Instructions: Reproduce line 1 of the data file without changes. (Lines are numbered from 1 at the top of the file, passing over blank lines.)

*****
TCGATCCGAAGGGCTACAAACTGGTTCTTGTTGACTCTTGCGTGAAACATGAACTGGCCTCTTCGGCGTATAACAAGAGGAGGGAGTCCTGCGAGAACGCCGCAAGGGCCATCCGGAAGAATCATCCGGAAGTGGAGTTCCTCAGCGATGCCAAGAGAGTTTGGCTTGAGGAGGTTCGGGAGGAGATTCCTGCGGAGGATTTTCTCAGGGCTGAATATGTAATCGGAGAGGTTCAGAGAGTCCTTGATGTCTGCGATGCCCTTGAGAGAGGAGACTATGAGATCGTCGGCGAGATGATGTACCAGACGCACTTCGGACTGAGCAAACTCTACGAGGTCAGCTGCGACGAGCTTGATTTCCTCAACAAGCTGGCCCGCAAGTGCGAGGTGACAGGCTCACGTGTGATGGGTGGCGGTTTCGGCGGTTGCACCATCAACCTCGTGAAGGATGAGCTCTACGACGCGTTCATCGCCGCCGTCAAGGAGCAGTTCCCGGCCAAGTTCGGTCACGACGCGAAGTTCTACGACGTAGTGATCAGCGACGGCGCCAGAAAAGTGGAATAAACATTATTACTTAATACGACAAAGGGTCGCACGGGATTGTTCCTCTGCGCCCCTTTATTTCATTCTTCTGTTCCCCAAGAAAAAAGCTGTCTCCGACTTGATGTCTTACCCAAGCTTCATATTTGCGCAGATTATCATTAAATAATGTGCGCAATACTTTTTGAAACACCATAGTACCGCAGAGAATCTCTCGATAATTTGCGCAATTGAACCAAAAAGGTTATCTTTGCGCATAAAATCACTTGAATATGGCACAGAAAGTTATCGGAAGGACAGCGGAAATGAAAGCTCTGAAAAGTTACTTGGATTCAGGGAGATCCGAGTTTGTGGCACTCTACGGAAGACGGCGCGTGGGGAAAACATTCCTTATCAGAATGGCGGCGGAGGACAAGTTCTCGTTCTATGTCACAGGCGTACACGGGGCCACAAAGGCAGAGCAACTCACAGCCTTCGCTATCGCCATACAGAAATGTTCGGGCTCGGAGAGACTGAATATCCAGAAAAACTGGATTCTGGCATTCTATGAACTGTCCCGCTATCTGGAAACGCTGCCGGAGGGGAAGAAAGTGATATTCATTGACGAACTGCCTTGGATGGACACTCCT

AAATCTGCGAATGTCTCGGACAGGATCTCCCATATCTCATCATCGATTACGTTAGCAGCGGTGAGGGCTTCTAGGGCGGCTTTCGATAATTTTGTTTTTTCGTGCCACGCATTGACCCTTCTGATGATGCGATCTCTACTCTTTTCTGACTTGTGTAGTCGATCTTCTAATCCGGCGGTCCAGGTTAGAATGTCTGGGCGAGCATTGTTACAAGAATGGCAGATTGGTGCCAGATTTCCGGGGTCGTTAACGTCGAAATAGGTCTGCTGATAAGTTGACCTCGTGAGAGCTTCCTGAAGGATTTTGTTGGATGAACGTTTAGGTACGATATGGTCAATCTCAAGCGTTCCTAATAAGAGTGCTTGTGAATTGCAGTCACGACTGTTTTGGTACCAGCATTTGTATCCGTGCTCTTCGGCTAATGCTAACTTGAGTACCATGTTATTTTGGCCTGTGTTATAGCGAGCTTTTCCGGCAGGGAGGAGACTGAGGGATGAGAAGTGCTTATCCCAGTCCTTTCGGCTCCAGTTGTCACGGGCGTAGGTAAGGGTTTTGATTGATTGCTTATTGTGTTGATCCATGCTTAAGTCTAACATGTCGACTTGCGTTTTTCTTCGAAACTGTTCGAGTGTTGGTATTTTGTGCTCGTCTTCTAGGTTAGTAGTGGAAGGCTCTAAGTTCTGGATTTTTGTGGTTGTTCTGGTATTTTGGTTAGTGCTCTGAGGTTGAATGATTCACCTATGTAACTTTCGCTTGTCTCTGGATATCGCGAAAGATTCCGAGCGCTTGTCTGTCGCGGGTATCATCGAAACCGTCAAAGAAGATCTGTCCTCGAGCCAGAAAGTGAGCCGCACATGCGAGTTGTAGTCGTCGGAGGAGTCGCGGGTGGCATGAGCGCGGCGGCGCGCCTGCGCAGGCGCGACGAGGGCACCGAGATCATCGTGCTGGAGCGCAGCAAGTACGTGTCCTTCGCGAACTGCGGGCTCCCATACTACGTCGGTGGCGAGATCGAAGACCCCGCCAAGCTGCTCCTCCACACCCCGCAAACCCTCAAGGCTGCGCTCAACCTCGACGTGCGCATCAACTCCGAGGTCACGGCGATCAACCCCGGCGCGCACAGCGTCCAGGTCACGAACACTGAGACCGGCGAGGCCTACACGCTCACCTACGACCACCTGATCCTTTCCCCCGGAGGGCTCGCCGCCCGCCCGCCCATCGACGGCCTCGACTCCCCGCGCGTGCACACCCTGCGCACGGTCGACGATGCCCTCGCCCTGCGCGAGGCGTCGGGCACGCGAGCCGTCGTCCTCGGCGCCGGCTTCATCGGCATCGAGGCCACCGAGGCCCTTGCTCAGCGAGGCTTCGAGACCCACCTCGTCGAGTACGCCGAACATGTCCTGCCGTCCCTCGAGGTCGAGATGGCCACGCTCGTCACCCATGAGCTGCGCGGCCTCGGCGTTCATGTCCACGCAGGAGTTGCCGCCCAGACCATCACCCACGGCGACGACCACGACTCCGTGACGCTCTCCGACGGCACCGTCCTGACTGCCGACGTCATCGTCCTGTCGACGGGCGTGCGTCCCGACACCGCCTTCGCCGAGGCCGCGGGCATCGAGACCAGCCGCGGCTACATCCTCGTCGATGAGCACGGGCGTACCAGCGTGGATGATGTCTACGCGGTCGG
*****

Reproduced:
TCGATCCGAAGGGCTACAAACTGGTTCTTGTTGACTCTTGCGTGAAACATGAACTGGCCTCTTCGGCGTATAACAAGAGGAGGGAGTCCTGCGAGAACGCCGCAAGGGCCATCCGGAAGAATCATCCGGAAGTGGAGTTCCTCAGCGATGCCAAGAGAGTTTGGCTTGAGGAGGTTCGGGAGGAGATTCCTGCGGAGGATTTTCTCAGGGCTGAATATGTAATCGGAGAGGTTCAGAGAGTCCTTGATGTCTGCGATGCCCTTGAGAGAGGAGACTATGAGATCGTCGGCGAGATGATGTACCAGACGCACTTCGGACTGAGCAAACTCTACGAGGTCAGCTGCGACGAGCTTGATTTCCTCAACAAGCTGGCCCGCAAGTGCGAGGTGACAGGCTCACGTGTGATGGGTGGCGGTTTCGGCGGTTGCACCATCAACCTCGTGAAGGATGAGCTCTACGACGCGTTCATCGCCGCCGTCAAGGAGCAGTTCCCGGCCAAGTTCGGTCACGACGCGAAGTTCTACGACGTAGTGATCAGCGACGGCGCCAGAAAAGTGGAATAAACATTATTACTTAATACGACAAAGGGTCGCACGGGATTGTTCCTCTGCGCCCCTTTATTTCATTCTTCTGTTCCCCAAGAAAAAAGCTGTCTCCGACTTGATGTCTTACCCAAGCTTCATATTTGCGCAGATTATCATTAAATAATGTGCGCAATACTTTTTGAAACACCATAGTACCGCAGAGAATCTCTCGATAATTTGCGCAATTGAACCAAAAAGGTTATCTTTGCGCATAAAATCACTTGAATATGGCACAGAAAGTTATCGGAAGGACAGCGGAAATGAAAGCTCTGAAAAGTTACTTGGATTCAGGGAGATCCGAGTTTGTGGCACTCTACGGAAGACGGCGCGTGGGGAAAACATTCCTTATCAGAATGGCGGCGGAGGACAAGTTCTCGTTCTATGTCACAGGCGTACACGGGGCCACAAAGGCAGAGCAACTCACAGCCTTCGCTATCGCCATACAGAAATGTTCGGGCTCGGAGAGACTGAATATCCAGAAAAACTGGATTCTGGCATTCTATGAACTGTCCCGCTATCTGGAAACGCTGCCGGAGGGGAAGAAAGTGATATTCATTGACGAACTGCCTTGGATGGACACTCCT